The US took the number two spot on the Revenue Watch Institute’s 2013 Resource Governance Index, which ranks governance quality in 58 countries’ oil, gas and mining sectors.
Norway performed best of the countries surveyed, with a 98. Myanmar came in last place, earning a 4. The country was barely beat out by Turkmenistan, which scored a 5.
Canada, surprisingly, came in 7th, behind Brazil and Mexico.
The index calculates a composite score based on four criteria: rules, regulations, legal norms or institutions in place; disclosure of revenues that governments get from resource-extractive companies; the quality of the data provided; and “broader governance”, which is critical to realizing the benefits of solid regulatory institutions and data disclosure.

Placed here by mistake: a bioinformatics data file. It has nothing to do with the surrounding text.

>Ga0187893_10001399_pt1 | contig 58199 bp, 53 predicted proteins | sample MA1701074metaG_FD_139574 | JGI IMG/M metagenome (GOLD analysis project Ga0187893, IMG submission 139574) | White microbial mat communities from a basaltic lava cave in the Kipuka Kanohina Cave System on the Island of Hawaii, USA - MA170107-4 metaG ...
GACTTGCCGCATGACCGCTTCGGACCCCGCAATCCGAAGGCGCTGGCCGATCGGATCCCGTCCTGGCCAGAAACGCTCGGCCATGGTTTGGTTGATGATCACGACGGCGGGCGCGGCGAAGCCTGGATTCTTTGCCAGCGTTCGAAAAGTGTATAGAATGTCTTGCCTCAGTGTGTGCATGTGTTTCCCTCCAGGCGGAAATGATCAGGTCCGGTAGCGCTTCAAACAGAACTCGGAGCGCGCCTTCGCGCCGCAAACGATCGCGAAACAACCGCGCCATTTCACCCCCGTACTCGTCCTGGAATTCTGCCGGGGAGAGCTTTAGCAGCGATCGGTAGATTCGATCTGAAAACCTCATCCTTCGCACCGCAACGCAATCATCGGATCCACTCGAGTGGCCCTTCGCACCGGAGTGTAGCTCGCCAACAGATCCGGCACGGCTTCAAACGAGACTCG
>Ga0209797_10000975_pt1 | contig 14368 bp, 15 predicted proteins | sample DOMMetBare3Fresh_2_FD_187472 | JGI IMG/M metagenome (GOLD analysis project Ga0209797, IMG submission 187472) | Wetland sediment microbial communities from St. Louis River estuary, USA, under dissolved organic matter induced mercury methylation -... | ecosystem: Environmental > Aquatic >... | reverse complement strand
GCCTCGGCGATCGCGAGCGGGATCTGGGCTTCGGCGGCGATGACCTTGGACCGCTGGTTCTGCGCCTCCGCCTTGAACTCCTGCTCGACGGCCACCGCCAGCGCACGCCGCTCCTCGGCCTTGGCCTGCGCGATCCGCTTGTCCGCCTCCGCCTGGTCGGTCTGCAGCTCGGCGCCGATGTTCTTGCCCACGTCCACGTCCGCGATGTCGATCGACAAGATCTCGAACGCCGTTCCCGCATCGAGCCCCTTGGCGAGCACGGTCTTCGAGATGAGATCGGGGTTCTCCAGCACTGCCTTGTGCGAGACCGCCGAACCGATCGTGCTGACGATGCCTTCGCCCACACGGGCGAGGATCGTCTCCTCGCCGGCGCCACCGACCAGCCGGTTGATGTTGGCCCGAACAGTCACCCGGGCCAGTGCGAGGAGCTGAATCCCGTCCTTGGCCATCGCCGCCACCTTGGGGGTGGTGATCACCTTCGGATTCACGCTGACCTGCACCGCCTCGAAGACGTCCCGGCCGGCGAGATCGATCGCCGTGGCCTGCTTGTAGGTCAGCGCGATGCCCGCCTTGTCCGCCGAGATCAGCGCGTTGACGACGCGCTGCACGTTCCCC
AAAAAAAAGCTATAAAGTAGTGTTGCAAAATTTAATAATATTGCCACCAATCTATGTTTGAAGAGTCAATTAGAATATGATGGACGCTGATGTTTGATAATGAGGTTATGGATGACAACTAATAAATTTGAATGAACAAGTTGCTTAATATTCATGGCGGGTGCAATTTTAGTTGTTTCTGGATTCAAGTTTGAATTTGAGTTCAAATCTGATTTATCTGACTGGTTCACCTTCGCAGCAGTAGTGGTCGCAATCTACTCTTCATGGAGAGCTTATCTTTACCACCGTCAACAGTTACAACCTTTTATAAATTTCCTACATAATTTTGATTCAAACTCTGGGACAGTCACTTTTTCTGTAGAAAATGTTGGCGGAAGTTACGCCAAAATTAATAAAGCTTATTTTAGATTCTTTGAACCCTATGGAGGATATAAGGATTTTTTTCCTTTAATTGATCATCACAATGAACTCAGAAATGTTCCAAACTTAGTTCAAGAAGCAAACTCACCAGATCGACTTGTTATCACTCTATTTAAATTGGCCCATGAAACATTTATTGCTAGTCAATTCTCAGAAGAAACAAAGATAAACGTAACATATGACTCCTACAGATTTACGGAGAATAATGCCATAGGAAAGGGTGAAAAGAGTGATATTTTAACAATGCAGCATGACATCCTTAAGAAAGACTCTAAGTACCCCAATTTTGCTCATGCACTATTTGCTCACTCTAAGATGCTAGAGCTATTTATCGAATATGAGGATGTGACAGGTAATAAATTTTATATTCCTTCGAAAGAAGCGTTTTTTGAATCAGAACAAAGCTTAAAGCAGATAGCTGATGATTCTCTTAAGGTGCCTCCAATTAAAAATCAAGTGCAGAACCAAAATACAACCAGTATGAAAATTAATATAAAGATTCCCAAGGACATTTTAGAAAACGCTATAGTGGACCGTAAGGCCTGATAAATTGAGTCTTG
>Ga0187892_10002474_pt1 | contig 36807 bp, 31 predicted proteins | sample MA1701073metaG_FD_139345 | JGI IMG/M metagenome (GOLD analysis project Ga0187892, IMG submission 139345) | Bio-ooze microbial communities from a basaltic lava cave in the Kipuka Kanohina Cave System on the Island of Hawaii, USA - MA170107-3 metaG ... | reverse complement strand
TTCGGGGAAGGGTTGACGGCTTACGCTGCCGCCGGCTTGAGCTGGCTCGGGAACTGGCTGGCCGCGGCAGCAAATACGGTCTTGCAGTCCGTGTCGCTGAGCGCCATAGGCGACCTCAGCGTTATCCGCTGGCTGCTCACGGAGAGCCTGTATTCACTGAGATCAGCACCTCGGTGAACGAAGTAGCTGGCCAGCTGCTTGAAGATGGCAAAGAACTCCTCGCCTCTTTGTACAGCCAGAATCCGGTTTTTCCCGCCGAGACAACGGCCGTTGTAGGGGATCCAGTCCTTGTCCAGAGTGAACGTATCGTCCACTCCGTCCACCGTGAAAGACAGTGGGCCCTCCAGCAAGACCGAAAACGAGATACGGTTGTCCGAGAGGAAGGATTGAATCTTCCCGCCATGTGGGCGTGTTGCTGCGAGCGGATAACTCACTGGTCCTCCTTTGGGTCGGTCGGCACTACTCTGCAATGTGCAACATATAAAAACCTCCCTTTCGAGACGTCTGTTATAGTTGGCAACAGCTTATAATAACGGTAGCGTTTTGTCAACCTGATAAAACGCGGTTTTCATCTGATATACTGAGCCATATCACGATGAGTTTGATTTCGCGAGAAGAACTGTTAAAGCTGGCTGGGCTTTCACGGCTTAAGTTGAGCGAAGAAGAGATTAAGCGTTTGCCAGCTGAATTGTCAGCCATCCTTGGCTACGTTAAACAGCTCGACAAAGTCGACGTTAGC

“The full impact of more transparency and accountability will not be realized at the country level if there is no freedom of the press, no political civil liberties, the rule of law is not working and there’s enormous corruption at the country level,” said RWI President Danny Kaufman.
Low-scoring countries have far more poor people than countries at the higher end of the score spectrum. Of four categories – satisfactory, partial, weak and failing – the 26 “weak” and “failing” countries hold more than 300 million living on less than $2 a day. This compares to 149 million people at an analogous poverty level in the partial performance countries, and just 10 million in countries with satisfactory performance.
Four Best Performers
1. Norway (98)
2. United States (92)
3. United Kingdom (88)
4. Australia (85)
Four Worst Performers
55. Libya (19)
56. Equatorial Guinea (13)
57. Turkmenistan (5)
58. Myanmar (4)
You can access the full report here.